Many times clients will be exposed to a variety of contracts drafted by a variety of lawyers, which they inevitably compare to their own default contract. This frequently leads them to ask the question, “Should I have something like that in my contract?” The answer to this, and most other legal questions, is “it depends,” but below are a few questions to consider before deciding whether or not to include a particular clause in your contract.
What is the purpose of this provision? What would happen if I didn’t include it?
One of the main reasons for drafting a contract is to mitigate risk for both parties, or to assign risk to the party that is most able to protect against it. Of course, certain provisions should be included in every contract. For instance, in a service contract it’s a good idea to include what services will be provided and how much those services will cost. But beyond the essential provisions in a contract, you should be asking yourself, “why do I want this language in the contract?” If the provision isn’t assigning risk, or otherwise defining the relationship between the parties, you might want to think twice before including it in your contract.
What are the consequences if this provision is breached?
Another thing you should consider before including a provision in your contract is the consequence to the parties upon breach. Contract provisions contain obligations and promises from one party to another, a breach of which could force a variety of consequences such as an automatic termination. There may be consequences of the breach that affect your dealings with other parties as well, such as third party vendors, or your insurance company. When deciding whether or not to include a provision in your contract you should examine the language and its interplay with your existing contract language. Figure out what all the consequences of a breach of the provision are and whether those are intended.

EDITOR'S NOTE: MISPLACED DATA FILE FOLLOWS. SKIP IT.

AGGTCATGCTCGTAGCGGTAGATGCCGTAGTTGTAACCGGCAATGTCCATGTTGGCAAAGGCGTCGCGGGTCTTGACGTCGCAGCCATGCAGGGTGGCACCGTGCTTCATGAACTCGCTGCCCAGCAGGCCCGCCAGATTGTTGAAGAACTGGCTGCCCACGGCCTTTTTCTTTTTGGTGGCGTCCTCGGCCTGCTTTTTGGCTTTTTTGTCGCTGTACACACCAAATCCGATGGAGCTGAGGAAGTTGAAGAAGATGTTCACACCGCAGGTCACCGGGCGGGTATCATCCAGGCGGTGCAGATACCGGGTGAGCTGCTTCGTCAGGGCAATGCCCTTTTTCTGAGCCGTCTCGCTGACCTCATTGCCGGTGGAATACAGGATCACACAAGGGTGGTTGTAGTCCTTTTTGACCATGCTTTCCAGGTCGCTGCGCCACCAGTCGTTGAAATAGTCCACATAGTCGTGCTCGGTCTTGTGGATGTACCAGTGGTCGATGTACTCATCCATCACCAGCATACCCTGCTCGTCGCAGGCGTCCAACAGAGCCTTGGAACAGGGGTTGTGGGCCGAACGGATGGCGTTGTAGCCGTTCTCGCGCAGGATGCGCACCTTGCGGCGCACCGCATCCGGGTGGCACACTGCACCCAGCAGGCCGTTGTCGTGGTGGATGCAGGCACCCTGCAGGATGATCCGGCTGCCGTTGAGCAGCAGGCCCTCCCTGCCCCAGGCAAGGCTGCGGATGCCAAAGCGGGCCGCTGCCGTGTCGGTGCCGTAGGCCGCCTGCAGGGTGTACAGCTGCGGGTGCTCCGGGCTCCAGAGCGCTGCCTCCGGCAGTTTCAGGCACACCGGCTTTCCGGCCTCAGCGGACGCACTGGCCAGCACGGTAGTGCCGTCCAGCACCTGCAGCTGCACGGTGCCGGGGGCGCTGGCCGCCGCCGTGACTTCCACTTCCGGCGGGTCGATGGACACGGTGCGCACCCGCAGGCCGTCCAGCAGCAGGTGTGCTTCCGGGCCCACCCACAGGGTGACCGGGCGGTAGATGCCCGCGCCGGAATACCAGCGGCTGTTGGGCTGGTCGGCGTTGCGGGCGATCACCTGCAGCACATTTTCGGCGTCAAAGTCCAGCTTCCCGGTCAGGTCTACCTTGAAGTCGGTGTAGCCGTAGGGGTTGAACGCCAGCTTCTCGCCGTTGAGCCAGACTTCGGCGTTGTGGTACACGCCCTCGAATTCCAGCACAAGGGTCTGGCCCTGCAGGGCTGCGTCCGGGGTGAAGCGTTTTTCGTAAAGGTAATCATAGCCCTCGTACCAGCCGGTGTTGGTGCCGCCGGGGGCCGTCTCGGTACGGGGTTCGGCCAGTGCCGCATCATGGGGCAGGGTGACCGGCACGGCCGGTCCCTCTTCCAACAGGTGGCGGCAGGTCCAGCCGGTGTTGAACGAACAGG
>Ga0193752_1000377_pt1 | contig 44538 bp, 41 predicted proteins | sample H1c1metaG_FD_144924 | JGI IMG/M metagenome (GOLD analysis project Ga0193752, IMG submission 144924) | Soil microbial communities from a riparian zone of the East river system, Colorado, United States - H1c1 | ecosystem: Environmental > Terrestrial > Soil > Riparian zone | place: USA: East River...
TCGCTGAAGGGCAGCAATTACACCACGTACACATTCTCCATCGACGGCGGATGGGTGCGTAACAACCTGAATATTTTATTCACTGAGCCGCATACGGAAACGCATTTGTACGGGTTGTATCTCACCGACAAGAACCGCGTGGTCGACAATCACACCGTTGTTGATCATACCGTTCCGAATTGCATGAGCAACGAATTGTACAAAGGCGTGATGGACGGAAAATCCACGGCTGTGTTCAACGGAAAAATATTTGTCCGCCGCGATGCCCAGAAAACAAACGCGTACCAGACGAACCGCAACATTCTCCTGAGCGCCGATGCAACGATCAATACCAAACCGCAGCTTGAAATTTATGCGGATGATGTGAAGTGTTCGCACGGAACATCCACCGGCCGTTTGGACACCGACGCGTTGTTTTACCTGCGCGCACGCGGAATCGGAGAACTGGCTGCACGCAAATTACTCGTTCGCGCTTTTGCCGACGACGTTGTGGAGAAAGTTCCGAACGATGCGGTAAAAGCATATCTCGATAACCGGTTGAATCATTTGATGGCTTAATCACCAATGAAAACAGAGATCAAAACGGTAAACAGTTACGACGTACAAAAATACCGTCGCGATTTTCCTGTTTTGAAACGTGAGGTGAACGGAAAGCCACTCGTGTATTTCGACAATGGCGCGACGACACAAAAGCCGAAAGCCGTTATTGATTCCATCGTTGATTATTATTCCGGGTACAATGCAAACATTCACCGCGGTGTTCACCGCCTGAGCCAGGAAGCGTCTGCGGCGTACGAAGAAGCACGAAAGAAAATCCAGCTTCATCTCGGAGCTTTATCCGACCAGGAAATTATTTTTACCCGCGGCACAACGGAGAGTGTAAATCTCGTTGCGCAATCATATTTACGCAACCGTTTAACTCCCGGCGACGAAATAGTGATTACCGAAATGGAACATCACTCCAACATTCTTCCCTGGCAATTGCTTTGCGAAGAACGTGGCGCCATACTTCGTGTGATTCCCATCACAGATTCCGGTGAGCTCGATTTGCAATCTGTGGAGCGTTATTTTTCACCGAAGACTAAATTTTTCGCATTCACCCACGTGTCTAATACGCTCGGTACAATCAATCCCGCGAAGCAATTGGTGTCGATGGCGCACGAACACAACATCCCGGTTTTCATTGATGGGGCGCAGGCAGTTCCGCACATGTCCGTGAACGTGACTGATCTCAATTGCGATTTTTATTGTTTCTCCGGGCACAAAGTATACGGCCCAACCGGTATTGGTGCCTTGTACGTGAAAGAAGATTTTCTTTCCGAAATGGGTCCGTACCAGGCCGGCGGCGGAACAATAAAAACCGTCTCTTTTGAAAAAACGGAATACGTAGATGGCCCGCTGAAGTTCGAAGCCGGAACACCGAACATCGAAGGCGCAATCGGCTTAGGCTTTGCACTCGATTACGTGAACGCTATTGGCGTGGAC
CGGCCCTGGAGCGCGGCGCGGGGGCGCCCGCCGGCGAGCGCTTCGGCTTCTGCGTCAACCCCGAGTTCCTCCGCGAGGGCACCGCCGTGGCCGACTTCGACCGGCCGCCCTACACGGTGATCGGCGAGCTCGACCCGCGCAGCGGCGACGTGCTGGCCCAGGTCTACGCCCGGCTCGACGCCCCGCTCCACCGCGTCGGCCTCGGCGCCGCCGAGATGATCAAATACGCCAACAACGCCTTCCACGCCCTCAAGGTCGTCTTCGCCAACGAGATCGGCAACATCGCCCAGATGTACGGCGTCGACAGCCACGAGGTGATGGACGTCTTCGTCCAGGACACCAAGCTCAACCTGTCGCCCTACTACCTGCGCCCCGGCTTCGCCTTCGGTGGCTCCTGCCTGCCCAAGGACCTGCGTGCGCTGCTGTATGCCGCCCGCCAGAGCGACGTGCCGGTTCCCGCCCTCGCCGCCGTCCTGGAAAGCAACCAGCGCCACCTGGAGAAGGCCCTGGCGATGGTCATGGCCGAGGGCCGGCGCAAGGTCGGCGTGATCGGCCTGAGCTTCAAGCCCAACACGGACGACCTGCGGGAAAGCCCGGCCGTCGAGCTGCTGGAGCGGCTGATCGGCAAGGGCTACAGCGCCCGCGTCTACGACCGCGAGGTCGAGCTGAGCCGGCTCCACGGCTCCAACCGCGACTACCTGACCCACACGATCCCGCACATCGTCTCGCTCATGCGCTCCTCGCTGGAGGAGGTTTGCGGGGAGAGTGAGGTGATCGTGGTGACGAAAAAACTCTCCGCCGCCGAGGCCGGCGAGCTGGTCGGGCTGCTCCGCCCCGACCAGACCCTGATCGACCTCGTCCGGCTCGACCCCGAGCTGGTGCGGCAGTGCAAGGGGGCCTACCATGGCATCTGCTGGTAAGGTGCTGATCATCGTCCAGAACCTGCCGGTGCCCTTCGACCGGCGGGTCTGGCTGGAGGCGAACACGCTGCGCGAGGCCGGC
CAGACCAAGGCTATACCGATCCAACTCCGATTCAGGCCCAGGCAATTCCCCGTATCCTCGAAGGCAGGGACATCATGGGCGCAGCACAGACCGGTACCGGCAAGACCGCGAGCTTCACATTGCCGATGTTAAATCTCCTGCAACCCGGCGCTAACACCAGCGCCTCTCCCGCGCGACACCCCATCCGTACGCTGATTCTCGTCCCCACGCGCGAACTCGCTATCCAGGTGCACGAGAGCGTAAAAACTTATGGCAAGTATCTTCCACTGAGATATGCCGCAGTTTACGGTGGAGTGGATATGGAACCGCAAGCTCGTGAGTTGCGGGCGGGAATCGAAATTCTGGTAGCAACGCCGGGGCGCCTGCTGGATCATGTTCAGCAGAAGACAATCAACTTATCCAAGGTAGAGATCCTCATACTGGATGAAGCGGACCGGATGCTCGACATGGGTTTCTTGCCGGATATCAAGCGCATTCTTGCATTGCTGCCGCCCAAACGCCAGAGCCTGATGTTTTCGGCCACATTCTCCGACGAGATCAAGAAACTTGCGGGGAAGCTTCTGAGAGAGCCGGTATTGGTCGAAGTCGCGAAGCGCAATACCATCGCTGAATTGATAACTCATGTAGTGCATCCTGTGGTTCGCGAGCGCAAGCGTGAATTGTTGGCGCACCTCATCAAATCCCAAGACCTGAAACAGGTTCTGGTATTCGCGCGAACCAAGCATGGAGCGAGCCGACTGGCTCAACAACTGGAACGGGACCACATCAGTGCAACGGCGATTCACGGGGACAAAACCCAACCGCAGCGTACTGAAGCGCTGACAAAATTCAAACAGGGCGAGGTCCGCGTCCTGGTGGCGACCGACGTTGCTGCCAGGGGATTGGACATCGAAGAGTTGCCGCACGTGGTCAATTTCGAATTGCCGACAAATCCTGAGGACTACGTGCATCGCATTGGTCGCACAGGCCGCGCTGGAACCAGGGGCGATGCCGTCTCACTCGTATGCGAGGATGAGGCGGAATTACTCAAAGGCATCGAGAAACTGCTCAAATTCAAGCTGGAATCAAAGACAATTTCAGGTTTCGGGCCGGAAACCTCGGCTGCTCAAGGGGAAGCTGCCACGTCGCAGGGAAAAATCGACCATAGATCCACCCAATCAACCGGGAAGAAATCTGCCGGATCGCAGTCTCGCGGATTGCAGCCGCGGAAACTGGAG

Are there any other things I should consider before including this provision?
Remember that the contract is often the first official thing you do in your new business relationship, and can play a key role in setting the tone of how you and the other party will transact with each other. With that being said, when considering whether to add in a new provision you should also consider fairness, and the way the new provision could affect the other party’s perception of how you do business. Look at the language of the provision and determine whether or not it creates an unnecessary burden, or is particularly onerous on the other party.
After considering everything above you should do a balancing test to determine if the additional provision is something you want in your contract. For instance, maybe something seems unfair to the other party, but it protects you against a very likely risk that could have a large effect on your business. Even though it might be unfair, this would be something that you would probably want to include. On the other hand, something that doesn’t decrease your risk at all and seems very unfair to the other party would probably be best left out.
Finally, you know your business better than anyone, but the best thing to do when you have a question about adding new language to your contract is to consult with an attorney who can explain the risks and benefits of adding the new provision so that you can make an informed decision.
Have a question? Contact me on twitter @matthewsherlock
Disclaimer: This is a blog, not legal advice. If you are looking for legal advice you should contact an attorney. This post is intended for a general audience, as my general reflections on a particular subject . Nothing in this post creates an attorney-client relationship.